In the next step you have to layer the colours onto the white ripstop. You need a table with a glass plate. A light table is nice - but not necessary. I don't have one :-(. You layer the lightest colour on white first, and then progressiveley darker colours. Some people like to use glue so that the pieces don't slide. 3M No. 75 (medium sticky) is recommended or 3M Spray Mount (slightly sticky). Don't use 3M No. 77 (mega-sticky...). The disadvantage of these methods is that you have later to clean the whole kite back with rubber cement thinner. I hate that. Further, the solvents that evaporate when you spray are not really very healthy.....you need to air the whole room. They are also flammable - and since I smoke I don't like that either. Consequently I use hot tacking with a sailmakers hot tacker. It has a very fine tip and a spring at the end and is really expensive.....(70$). I lay the colour pieces on the white ripstop and very carefully, at a few points on the black drawing lines, attach the colours.  When you are finished attaching the colours, put a large piece of black ripstop on the glass plate on the table. For Fighter kites these are the black sail templates I cut beforehand. Now you put the pack of coloured and white ripstop on top of it. You end up with a sandwich: black on bottom, colours in the middle, white on top. Now follow your drawing lines on the white ripstop with a hot tacker. Tack every inch or so, when doing large pieces use smaller distances. After this you can start sewing :-). Note that the images of this section just show two pieces tacked together: black and white for a LineCutter Fighter. The sewing picture below shows you a real sandwich and you can see the colours inbetween black and white (on top) ripstop.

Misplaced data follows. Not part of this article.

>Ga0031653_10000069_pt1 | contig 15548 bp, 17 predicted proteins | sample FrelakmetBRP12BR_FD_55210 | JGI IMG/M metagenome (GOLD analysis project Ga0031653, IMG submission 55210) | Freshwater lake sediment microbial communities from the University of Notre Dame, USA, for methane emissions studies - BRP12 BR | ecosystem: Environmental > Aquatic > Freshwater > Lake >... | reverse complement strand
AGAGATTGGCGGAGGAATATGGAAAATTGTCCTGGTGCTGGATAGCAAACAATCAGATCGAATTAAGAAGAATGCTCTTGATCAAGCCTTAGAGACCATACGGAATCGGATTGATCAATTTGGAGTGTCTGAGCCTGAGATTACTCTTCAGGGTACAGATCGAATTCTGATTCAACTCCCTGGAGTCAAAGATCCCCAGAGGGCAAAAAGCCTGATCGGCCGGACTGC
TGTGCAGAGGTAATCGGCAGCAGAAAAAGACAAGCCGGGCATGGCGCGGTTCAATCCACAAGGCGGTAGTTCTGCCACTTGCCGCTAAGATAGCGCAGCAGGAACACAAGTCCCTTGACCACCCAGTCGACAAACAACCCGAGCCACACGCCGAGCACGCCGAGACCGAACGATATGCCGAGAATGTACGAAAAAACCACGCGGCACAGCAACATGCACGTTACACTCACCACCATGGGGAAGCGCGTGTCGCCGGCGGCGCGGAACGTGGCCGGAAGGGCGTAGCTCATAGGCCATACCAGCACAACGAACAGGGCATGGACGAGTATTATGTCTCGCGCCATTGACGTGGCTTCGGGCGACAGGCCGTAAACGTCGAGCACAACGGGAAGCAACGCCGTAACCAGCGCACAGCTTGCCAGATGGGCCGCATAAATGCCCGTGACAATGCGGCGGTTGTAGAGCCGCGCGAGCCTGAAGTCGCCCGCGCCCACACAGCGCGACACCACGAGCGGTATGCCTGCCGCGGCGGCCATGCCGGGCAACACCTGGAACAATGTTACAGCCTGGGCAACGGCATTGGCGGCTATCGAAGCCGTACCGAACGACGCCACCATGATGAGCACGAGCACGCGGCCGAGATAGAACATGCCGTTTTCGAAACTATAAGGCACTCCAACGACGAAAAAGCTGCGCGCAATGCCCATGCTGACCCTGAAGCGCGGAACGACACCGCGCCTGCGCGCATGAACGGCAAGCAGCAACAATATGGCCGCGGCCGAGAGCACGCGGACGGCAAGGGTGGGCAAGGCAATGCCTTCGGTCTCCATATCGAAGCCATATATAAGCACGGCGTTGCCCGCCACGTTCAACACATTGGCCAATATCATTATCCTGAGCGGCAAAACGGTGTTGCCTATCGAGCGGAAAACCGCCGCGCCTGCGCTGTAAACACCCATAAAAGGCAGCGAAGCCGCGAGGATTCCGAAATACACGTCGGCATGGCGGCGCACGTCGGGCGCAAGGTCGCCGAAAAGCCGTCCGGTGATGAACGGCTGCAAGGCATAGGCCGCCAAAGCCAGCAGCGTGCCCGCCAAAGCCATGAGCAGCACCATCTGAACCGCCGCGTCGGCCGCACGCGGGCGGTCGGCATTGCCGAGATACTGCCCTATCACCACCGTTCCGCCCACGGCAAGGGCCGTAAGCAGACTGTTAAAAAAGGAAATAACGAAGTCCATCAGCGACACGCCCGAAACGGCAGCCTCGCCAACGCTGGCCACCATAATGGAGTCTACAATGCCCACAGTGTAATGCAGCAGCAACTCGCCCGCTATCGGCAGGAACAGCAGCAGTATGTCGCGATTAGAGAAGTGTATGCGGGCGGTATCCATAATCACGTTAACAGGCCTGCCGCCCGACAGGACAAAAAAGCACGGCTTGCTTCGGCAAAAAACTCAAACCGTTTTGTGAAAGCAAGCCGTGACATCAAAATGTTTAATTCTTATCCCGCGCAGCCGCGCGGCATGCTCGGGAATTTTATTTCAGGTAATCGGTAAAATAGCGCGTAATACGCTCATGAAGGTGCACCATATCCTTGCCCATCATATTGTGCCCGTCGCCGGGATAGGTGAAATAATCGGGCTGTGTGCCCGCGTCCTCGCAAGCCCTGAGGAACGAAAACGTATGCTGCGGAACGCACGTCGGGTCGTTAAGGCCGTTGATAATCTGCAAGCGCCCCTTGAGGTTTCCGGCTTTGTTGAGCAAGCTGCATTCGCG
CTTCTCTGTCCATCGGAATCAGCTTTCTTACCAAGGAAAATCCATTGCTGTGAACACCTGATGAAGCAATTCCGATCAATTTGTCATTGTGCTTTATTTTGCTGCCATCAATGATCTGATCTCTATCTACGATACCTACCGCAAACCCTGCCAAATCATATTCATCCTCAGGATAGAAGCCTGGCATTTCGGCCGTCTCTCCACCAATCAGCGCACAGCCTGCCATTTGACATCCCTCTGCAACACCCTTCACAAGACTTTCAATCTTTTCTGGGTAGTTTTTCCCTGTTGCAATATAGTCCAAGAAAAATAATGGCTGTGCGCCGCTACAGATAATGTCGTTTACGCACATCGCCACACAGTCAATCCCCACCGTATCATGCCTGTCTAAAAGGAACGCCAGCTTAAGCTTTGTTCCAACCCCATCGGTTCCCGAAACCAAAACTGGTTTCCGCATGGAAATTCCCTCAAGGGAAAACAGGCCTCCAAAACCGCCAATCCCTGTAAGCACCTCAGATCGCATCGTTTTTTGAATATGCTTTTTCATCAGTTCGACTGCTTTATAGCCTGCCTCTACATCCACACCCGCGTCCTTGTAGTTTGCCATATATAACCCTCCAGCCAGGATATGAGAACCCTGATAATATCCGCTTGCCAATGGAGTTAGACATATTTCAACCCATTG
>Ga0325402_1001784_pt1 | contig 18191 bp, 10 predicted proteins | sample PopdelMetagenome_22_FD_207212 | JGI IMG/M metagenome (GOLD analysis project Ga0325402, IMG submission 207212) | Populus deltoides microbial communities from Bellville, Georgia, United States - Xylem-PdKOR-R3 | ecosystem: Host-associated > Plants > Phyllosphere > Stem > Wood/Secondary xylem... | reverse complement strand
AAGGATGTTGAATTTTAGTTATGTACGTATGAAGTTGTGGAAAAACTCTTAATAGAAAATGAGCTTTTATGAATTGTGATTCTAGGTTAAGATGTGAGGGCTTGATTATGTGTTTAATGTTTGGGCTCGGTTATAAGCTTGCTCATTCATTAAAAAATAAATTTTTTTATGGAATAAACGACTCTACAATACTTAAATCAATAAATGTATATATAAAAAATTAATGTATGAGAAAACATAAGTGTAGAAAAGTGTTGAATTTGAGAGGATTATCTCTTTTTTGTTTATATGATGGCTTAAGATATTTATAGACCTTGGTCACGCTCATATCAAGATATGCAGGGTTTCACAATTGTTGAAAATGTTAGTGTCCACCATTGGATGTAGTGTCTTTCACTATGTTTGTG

I use a zigzag stitch to sew the whole applique together, stitchlength and width 2 (on a Singer). Using these settings you won't see the black drawing lines on the back of the kite (on the white ripstop). Use the white side of your sandwich on top and just follow all the lines of the drawing. Don't forget some lines. It happens once in a while - you normally see that during the step of release cutting and have to go back to the sewing machine - I like to take such templates on travels with a little scissor and often can't do that. 


Release Cutting


Now the step requiring most time and concentration comes, the cutting step. I use small embroidery scissors for the cutting and carefully slide the slightly opened scissor along the seams. One trick that helps getting an equal distance from the seams is to put some tape on the handle of the scissor to keep it slightly open all the time. You won't get cramps in your hand either :-). I start cutting all the black stuff away from the front. Then I cut the colours layer by layer away. Hold the applique in the light frequently - sometimes two layers of ripstop produce nice mixed colours that you may like. After this step your applique is finished and you just have to build the kite around it :-). 

Some more Tricks

Large kites need large appliques. One should not make an applique too detailed. Kites fly high and you won't see the details anyway.

For very large kites break the applique up into small pieces that are later combined. It isn't nice to work with very large sails in the sewing step because the hot tacking may open up. If you don't like that you have to use spray adhesive. Sandy and Ron Gibbian often use this approach in their works.

I am still thinking about more.......


The Result

If you do all that I described and you get very excited, it may happen that the product invades your home. As you can see below a swarm of Black Orchid Fighters invaded my living room and occupied the sofa. Now they are all gone (mostly in auctions or to friends as a trade)........time for a new round :-).